Fragmental Partical or Absolute Whole?

(By Atmatattva dasa)

One morning my mind began quoting a verse from the Bhagavad-gita:

mamaivamso jeevaloke jeevabhutah sanatanah |
manasasthaniidriyani prakritisthani karshati ||

He then told me that the meaning was that the Supreme Brahman has become the individual jivas (living entities).

Seeing his mood, I immediately began explaining the verse as taught to me by my eternal spiritual master. I said, “In this verse Krishna says that the living entities are His eternal fragmental parts. Your speculation of “having become a soul” is not proper. Nothing “becomes” anything, that is what Krishna says in the 2nd chapter of Bhagavad-gita:

na tv evaham jatu nasam
na tvam neme janadhinapah
na caiva na bhavishyamah
sarve vayam atah param

“Never was there a time when I did not exist, nor you, nor all these kings; nor in the future shall any of us cease to be.”

Krishna clearly says that the amsa is eternal, “nor in the future shall it cease to be.” The word jiva-bhuuta: and the word jiva-loke both indicate that the jIva has become conditioned, as the rest of the verse explains, conditioned by the senses including the sixth sense the mind. That is what the jiva has “become”, he has become conditioned. But it clearly says mamaivamso jiva-loke, jiva bhuutah sanatanah. The individual parts and parcels that are the living entities are sanatanah. But, due to conditional life (having come under the nature of the loka, the material world), “they have become conditioned by the senses including the sixth sense, the mind.”

My dear mind, you are trying too hard to manufacture some strange meaning from a verse that is completely clear. When studying the Gita we should see that our conclusions are in line with the verse, the chapter, and the overall conversation. Otherwise if we do not see the context of a particular verse it is likely we will misunderstand the meaning.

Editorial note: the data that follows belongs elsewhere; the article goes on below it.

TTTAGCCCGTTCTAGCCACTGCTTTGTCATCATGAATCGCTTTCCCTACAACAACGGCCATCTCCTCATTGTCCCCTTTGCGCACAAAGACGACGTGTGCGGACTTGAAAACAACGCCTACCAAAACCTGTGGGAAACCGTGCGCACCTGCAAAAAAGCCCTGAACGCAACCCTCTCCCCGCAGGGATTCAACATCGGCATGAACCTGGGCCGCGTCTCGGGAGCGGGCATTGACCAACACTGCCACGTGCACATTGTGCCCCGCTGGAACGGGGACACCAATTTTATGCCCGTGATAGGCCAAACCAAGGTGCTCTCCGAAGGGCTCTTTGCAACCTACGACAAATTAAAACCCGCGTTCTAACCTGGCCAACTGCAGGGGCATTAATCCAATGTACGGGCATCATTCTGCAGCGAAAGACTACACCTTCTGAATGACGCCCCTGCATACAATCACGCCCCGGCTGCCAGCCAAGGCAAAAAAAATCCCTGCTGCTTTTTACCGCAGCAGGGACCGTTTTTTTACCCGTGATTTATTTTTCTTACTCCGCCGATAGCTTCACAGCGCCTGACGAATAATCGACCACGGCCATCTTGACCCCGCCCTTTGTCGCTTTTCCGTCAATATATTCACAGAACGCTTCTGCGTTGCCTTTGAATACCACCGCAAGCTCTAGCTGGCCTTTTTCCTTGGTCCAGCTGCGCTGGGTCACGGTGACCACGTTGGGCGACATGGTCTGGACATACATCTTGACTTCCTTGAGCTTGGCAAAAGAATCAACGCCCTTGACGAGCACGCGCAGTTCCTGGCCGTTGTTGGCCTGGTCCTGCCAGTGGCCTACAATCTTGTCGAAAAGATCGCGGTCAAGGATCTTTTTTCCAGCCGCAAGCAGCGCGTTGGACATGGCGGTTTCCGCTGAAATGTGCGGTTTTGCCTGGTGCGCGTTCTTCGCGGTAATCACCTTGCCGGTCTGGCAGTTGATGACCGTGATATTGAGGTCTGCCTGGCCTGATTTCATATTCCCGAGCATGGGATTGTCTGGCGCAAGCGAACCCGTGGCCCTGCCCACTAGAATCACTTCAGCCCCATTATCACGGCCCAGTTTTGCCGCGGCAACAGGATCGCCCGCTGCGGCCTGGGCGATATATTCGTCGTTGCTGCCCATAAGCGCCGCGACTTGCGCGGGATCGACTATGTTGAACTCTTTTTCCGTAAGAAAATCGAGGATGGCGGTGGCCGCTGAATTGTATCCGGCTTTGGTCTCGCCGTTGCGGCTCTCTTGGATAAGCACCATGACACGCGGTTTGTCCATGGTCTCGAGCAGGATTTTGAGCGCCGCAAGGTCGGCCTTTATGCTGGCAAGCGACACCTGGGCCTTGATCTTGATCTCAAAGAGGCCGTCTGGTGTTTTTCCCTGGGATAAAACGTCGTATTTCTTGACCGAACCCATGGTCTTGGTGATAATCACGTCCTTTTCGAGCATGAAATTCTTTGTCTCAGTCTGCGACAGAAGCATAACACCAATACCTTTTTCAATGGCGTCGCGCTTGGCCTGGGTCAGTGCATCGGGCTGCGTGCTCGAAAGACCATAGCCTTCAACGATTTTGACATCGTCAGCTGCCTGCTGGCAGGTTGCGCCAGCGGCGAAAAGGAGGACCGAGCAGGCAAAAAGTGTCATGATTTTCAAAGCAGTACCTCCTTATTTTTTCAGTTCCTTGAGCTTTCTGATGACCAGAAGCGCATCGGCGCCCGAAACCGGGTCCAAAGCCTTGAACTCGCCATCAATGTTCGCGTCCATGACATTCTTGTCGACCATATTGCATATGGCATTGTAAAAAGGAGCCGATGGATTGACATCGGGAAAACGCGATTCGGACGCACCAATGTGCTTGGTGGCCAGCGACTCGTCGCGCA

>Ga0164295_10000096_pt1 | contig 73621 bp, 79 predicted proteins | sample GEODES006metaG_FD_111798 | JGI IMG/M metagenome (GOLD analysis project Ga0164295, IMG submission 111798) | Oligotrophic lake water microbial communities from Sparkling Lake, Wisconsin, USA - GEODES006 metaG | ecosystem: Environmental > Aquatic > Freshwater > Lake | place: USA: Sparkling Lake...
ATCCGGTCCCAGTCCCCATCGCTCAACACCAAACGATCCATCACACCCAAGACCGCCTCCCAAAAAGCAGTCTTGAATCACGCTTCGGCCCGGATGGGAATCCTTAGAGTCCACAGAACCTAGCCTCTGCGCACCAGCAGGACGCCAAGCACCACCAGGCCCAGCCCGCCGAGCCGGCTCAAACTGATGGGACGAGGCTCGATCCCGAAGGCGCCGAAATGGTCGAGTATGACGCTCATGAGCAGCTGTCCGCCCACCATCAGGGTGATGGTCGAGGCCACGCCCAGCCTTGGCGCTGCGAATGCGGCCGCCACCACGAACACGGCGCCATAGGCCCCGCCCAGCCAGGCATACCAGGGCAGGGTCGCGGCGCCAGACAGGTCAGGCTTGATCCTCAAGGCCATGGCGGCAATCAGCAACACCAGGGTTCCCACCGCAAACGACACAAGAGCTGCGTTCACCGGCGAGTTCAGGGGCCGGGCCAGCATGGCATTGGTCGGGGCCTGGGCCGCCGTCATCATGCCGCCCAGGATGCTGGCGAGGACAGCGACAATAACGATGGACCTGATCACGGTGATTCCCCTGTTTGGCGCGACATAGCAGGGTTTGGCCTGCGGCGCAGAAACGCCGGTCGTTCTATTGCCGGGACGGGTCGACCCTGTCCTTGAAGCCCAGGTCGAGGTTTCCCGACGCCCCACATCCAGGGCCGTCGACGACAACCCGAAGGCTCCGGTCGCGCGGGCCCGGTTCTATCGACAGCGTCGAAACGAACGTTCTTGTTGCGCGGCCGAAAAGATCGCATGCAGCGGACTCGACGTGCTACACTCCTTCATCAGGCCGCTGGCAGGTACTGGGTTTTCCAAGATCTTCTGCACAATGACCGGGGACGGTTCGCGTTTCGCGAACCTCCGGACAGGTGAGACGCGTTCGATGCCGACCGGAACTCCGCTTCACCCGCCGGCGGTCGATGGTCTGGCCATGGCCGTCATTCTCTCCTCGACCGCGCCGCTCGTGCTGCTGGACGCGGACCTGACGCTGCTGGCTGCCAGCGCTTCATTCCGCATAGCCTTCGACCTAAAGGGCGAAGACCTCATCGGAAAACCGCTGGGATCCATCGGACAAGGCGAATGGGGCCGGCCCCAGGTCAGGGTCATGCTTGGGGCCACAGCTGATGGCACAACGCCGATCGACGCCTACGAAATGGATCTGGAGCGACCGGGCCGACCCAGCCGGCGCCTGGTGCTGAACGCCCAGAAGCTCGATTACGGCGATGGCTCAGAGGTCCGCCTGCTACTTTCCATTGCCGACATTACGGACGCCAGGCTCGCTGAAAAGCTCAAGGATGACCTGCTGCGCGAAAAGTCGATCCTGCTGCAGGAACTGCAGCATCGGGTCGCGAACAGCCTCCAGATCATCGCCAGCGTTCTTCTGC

My mind was very stubborn, and he would not accept my answer, “The point in question and the sloka can be understood easily with the space analogy”, he said, “It is like space declaring, that a portion of myself became the space in the various rooms or compartments (rooms and compartments are not eternal). In reality, space is not divisible and I have already discussed that.”

I replied to him, “Your analogies are faulty. Please explain where the walls came from? Who made them? And the fact that the matter that makes the walls is eternal defeats the analogy. Previously you mentioned the law of conservation of energy, and that most definitely applies to the matter that makes the walls as well. You analogies imply duality at every step. If you accept the wall to refer to the body, then you are accepting the eternality of illusion.

He replied by going back to his gold analogy, “There are no two Au (gold) it is ekameva advitiyam swarnam. The same gold can declare it is my amsa that became the bangle, ring, necklace etc.”

I again challenged him, “Does the gold ring ever become the gold necklace? Does the gold ring ever become the gold mine? Does the gold ring ever cease being gold? The answer to all of these is no. Non-duality cannot be supported by your analogies.”

He replied, “The divisions are superficial, only for utility and transactional purposes, as explained using space and rooms as an example.”